I would also suggest that this should only happen once the key investigations into recent events are complete, including the US House and Senate Intelligence Committee investigations.
Also, I think it's critical to note also that we are far from defenceless against any future attempt to manipulate democracy here.
Leaving aside the rules in place around political funding from abroad, ensuring that we have properly funded and independent public service broadcaster is a critical backstop to democracy, as is our system to ensure media plurality in media mergers.
Ensuring that our education system continues to teach media literacy – which is the case even in the CSPE curriculum at Junior Cert - is also key. And on the specific question of social media, I am assured that the social media companies are paying increased attention to multiple and fake profiles on sites, and are taking them down on a daily basis.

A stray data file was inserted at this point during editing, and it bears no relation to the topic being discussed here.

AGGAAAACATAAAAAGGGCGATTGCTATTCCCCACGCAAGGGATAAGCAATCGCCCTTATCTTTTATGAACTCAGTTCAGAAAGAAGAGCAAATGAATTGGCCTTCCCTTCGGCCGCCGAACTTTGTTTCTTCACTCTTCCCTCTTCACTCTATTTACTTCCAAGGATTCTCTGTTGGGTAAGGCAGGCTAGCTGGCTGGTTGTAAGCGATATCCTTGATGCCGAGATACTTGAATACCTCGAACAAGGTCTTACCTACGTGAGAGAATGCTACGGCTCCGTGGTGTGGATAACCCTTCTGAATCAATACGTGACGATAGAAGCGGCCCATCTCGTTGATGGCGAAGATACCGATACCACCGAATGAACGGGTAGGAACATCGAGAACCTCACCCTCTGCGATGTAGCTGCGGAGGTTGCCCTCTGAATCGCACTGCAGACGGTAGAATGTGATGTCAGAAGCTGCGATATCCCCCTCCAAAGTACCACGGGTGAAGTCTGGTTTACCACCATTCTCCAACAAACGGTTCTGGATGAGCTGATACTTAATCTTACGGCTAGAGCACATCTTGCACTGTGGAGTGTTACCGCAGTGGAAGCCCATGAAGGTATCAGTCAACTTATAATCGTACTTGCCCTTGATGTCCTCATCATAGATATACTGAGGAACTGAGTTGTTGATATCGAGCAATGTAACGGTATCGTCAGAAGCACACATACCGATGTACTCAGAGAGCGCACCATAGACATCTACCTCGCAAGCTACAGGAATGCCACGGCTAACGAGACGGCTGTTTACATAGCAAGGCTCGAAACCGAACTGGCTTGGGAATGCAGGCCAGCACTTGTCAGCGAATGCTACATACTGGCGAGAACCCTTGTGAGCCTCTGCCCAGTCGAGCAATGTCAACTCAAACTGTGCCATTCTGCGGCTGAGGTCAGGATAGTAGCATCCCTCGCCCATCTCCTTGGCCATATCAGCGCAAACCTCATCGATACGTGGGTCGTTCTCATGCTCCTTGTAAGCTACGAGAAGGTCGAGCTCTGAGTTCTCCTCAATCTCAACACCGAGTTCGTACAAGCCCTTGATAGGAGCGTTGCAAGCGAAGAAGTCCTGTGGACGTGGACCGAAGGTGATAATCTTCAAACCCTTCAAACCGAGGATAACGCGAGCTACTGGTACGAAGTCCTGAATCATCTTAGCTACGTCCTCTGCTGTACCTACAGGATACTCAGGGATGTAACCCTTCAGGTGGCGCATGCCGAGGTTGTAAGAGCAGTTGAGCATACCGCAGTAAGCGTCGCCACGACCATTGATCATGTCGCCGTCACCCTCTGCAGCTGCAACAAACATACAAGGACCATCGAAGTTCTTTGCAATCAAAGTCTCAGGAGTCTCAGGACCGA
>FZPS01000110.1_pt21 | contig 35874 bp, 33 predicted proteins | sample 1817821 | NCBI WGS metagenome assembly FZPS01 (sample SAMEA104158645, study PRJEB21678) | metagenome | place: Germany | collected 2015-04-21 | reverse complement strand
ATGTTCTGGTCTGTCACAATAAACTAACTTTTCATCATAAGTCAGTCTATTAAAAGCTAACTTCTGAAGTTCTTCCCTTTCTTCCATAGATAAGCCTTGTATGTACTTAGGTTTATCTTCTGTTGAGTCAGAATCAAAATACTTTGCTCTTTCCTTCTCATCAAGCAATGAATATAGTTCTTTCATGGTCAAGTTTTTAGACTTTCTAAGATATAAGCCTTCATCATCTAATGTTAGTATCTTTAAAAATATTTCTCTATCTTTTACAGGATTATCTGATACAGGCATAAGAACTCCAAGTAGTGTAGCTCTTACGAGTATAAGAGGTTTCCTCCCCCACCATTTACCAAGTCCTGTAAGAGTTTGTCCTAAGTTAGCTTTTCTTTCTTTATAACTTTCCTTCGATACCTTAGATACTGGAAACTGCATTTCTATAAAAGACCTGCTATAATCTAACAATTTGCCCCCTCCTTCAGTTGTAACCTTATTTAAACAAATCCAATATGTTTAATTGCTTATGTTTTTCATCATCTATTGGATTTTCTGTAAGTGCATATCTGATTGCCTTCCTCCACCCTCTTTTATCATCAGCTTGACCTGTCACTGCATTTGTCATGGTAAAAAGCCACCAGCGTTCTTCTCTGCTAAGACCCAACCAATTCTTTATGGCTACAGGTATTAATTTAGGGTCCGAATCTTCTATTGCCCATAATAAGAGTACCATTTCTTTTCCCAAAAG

There are new and evolving challenges in terms of the abuse of targeted online media though, and I agree entirely that the State may need to take future action in this area.
However, in my view it is entirely premature to do so when we don't even know precisely what occurred in other jurisdictions, and when the EU as a whole is considering how best to engage with these types of emerging threats.
After all, a free and open media is critical to the functioning of democracy, and we must take great pains to ensure that we do not compromise on these principles, in search of simplistic solutions to complex problems.